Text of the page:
Take NPS as an example. According to NPS’s Transportation Planning Guidebook, having limited opportunities for non-motorized travel is one of “the three most commonly encountered transportation challenges” in national parks. NPS therefore designates certain trails and areas—and sometimes certain times of day—for nonmotorized use only. The mixing in of e-bikes with traditional bicycles blurs this distinction. For recreationists, increased potential traffic and speed of e-bikes creates both higher risk of personal injury and a different visit experience.

Increased e-bike traffic in non-motorized areas will increase environmental degradation and human impact. Even restricting e-bike access to certain classes of e-bikes or only permitting them to be operated in pedal-assist mode (as opposed to via a motorcycle-esque throttle) would not likely alleviate these impacts, since the land management agencies don’t have sufficient resources to effectively police e-bike use. Instead, the agencies should recognize that, whether the motor is engaged by a thumb, crank of a wrist, or push of a foot, e-bikes are motorized vehicles that should be restricted to areas dedicated to such use.


[1] The other primary land management agency in the United States is the U.S. Forest Service. Because it is within the Department of Agriculture and not Interior, the Forest Service is not subject to this order. Under the previous administration, the Forest Service issued a briefing paper and internal guidance concluding that, since they had motors and were “self-propelled,” e-bikes were motor vehicles and permitted only on roads and trails where other motor vehicles are permitted.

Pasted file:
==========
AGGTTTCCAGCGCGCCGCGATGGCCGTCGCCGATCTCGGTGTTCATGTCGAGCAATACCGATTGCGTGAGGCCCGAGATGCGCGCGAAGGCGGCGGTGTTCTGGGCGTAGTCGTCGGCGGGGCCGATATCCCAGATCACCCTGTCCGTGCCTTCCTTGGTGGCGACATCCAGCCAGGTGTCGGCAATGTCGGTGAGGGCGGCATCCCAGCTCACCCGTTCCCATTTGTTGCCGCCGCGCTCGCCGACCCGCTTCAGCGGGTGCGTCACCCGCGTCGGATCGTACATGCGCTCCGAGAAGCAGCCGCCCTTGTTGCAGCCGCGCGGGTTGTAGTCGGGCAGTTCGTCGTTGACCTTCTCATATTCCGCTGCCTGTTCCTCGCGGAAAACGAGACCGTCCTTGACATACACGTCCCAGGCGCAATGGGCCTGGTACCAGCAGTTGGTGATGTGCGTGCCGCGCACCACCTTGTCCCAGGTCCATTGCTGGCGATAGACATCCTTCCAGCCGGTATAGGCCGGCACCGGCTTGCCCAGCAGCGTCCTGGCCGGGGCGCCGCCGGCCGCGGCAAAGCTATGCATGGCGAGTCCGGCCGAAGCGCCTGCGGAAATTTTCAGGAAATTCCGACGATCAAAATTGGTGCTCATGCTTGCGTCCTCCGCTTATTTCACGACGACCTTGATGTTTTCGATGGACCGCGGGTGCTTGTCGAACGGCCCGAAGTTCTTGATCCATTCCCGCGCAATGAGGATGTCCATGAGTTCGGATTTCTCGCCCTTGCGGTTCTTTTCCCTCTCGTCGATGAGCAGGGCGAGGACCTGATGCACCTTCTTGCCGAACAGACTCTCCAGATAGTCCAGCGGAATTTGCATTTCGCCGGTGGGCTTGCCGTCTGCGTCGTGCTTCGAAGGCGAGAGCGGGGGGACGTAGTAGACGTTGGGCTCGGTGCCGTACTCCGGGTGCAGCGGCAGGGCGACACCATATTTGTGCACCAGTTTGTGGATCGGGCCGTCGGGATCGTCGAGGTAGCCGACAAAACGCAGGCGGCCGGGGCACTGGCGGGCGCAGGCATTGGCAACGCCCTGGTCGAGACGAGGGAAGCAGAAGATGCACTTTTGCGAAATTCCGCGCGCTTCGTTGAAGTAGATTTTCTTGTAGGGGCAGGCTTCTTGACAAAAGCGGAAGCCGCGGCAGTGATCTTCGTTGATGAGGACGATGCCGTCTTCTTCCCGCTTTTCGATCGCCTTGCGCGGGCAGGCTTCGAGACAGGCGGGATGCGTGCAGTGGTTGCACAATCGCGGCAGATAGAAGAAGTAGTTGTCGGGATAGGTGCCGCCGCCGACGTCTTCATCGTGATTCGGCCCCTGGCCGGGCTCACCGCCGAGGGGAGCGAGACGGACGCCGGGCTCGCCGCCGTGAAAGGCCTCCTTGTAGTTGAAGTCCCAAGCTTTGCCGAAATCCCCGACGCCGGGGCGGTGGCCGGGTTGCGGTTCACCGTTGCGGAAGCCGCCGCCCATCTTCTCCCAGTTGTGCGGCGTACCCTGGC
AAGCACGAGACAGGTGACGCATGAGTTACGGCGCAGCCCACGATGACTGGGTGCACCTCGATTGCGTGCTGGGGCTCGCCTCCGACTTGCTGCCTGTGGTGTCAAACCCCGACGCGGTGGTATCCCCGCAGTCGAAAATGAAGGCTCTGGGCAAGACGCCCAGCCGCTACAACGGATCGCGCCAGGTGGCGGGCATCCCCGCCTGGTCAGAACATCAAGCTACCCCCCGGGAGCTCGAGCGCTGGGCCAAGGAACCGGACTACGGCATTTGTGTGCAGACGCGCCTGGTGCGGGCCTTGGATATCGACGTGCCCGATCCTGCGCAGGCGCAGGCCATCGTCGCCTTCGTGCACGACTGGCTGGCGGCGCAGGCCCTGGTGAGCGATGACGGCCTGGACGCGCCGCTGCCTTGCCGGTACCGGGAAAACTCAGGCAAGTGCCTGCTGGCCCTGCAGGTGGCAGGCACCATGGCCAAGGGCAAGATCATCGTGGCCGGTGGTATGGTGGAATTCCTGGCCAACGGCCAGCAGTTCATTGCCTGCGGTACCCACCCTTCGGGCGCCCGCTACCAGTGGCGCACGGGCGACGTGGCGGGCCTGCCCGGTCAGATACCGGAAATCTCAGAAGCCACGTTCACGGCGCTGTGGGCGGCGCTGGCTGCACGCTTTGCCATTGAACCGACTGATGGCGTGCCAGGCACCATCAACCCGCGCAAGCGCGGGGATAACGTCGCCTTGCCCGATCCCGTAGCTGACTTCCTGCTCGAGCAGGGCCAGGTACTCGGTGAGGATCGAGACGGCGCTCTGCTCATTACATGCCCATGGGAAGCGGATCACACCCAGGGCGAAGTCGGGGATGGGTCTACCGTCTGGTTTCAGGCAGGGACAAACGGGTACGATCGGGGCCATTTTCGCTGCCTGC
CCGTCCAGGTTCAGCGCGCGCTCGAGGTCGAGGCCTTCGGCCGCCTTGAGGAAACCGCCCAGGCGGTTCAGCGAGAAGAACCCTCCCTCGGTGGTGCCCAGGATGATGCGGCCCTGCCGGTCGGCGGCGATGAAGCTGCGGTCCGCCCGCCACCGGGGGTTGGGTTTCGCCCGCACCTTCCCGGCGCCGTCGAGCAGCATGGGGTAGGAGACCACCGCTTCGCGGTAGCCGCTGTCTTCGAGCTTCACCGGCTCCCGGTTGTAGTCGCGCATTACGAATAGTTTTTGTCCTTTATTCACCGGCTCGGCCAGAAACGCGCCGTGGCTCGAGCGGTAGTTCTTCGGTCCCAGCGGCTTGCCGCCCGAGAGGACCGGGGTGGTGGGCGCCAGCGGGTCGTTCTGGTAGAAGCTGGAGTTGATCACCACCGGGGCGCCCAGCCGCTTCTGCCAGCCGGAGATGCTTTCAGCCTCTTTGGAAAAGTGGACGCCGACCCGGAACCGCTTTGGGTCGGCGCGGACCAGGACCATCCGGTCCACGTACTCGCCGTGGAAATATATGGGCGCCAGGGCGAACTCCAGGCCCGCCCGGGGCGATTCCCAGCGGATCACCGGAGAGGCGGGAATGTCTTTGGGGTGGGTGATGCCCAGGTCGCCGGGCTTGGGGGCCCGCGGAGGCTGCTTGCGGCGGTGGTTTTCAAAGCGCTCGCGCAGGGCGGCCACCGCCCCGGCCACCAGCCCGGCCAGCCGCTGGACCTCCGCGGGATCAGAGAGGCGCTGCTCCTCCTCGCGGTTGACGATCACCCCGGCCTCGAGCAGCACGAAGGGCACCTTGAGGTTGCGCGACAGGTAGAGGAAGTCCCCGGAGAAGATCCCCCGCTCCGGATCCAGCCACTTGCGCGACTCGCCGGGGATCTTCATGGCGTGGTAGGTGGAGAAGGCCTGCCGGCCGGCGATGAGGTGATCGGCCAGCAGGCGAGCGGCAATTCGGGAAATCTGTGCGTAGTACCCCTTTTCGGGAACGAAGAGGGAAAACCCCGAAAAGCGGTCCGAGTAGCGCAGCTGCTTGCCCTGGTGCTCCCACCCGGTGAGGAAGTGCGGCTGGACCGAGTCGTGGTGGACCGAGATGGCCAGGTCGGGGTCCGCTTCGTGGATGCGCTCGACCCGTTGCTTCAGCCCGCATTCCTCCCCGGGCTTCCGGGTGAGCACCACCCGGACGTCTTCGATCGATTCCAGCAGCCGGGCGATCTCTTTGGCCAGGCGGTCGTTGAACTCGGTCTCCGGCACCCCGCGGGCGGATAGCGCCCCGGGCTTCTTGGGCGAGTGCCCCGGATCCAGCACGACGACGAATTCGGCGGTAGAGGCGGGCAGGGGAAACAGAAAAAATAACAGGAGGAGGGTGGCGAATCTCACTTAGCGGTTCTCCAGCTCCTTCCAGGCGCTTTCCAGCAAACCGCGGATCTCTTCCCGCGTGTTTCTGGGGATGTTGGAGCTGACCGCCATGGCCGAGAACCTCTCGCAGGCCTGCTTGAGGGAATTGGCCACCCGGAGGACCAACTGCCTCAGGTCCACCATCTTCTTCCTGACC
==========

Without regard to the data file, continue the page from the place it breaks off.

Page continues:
[2] NPS responded to the order quickly, issuing Policy Memorandum 19-01 the following day. The remaining three land management agencies issued guidance on October 22, 2019, following Secretary Bernhardt’s order to do so. BLM issued an Information Bulletin and FAQ directing BLM land managers to authorize the use of all classes of e-bikes on BLM lands wherever traditional bicycles are permitted. FWS issued guidance as well, along with Director’s Order No. 222 pursuant to SO 3376. Both allow e-bikes where traditional bicycles are permitted, and do not classify e-bikes as off-road or motor vehicles. BOR issued public guidance and a detailed FAQ, and revised its internal Reclamation Manual, also allowing e-bikes where traditional bicycles are permitted.

[3] See Kleppe v. Sierra Club, 427 U.S. 390 (1976); Final Guidance for Effective Use of Programmatic NEPA Reviews, 79 Fed. Reg. 76,986 (Dec. 23, 2014).